Unfortunately, there are no restrictions on when the DAA instruction is run; we may have not performed a BCD subtraction beforehand. Consider a state where register A is `0xF0`, and only the subtraction flag is set, indicating a subtraction has just been performed. If we blindly apply what we’ve already learned, we’d subtract `0x60` from this value, and get `0x90`. However, this is not what the GameBoy actually does. In these cases, it will actually leave the value in register A alone. We can fix this pretty easily, by only applying our “digit greater than nine” rule if the subtraction flag is zero.

Let’s codify everything we’ve learned so far. We will only follow our “greater than 9” rules if the subtraction flag is not set, and will perform a `wrapping_sub` if it is.

``````fn get_daa_value(registers: &Registers) -> u8 {
let mut offset = 0_u8;

let a_value = registers
.get_single_8bit_register(register::SingleEightBit::A);
let half_carry = registers.get_flag_bit(register::Flag::HalfCarry);
let carry = registers.get_flag_bit(register::Flag::Carry);
let subtract = registers.get_flag_bit(register::Flag::Subtract);

if (subtract == 0 && a_value & 0xF > 0x09) || half_carry == 1 {
offset |= 0x06;
}

if (subtract == 0 && a_value > 0x99) || carry == 1 {
offset |= 0x60;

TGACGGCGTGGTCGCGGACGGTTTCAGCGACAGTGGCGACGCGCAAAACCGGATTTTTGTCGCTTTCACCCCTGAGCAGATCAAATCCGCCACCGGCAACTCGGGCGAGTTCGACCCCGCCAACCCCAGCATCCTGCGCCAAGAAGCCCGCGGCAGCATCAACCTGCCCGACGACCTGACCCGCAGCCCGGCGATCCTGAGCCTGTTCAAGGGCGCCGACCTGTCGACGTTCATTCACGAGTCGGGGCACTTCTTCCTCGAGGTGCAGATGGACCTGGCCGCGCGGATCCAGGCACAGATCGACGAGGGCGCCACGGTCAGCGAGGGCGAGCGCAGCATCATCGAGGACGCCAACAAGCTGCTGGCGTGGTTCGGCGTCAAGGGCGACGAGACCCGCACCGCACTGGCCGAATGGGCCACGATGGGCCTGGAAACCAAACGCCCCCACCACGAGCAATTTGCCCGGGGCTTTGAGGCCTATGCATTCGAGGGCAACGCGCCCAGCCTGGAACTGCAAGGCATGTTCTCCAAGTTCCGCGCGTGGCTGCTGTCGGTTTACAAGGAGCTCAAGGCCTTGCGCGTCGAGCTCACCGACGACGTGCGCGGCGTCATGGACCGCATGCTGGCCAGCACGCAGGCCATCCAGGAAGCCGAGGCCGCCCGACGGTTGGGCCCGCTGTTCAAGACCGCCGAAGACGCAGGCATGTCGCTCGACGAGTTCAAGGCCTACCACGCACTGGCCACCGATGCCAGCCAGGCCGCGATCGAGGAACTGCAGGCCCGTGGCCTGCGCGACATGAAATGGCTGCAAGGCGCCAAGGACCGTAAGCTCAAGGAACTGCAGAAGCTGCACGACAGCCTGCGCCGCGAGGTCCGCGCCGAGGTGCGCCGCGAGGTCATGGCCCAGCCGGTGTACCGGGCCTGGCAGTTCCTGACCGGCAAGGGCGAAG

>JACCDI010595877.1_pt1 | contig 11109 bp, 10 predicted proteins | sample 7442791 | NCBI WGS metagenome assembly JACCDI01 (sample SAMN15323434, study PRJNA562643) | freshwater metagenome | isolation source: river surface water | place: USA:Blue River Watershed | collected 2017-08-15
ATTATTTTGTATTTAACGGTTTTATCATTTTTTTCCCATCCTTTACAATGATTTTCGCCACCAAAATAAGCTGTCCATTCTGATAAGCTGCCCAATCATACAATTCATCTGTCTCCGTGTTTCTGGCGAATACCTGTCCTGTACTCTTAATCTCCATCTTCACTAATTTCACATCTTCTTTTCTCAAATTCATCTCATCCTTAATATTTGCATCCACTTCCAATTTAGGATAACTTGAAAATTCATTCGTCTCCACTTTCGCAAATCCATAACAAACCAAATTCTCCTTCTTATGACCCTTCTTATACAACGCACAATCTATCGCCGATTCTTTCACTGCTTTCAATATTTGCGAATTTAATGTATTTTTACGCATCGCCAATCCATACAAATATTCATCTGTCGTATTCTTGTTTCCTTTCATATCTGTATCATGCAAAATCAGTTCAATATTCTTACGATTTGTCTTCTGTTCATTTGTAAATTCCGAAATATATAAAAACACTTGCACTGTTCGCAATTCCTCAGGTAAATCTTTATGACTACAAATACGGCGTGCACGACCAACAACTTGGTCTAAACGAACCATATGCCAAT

}

if subtract == 0 {
} else {
a_value.wrapping_sub(offset)
}
}
``````

## DAA’s Flags

We’re so close to finishing our DAA implementation, all we need to do now is update our flags. Thankfully, most of this is pretty straight forward.

Flag Value
Zero 1 if final value is zero, 0 otherwise
Subtract Untouched
Half-Carry 0
Carry Set if final BCD value is > `0x99`

The only slightly confusing one here is the carry flag. This will be set under two conditions

1. If a subtraction has not been performed, and the unconverted value is greater than `0x99`. This indicates that our BCD value is larger than our maximum of 99, and we must indicate that.
2. If our carry bit was already set. This indicates that our input result was already greater than our maximum of 99, and thus our final BCD value will be as well.

With these in place, we can finish our implementation!

``````fn run_instruction(processor: &mut Processor, opcode: u8) {
match opcode {
// ...
0x27 => {
use register::SingleEightBit;
use register::Flag;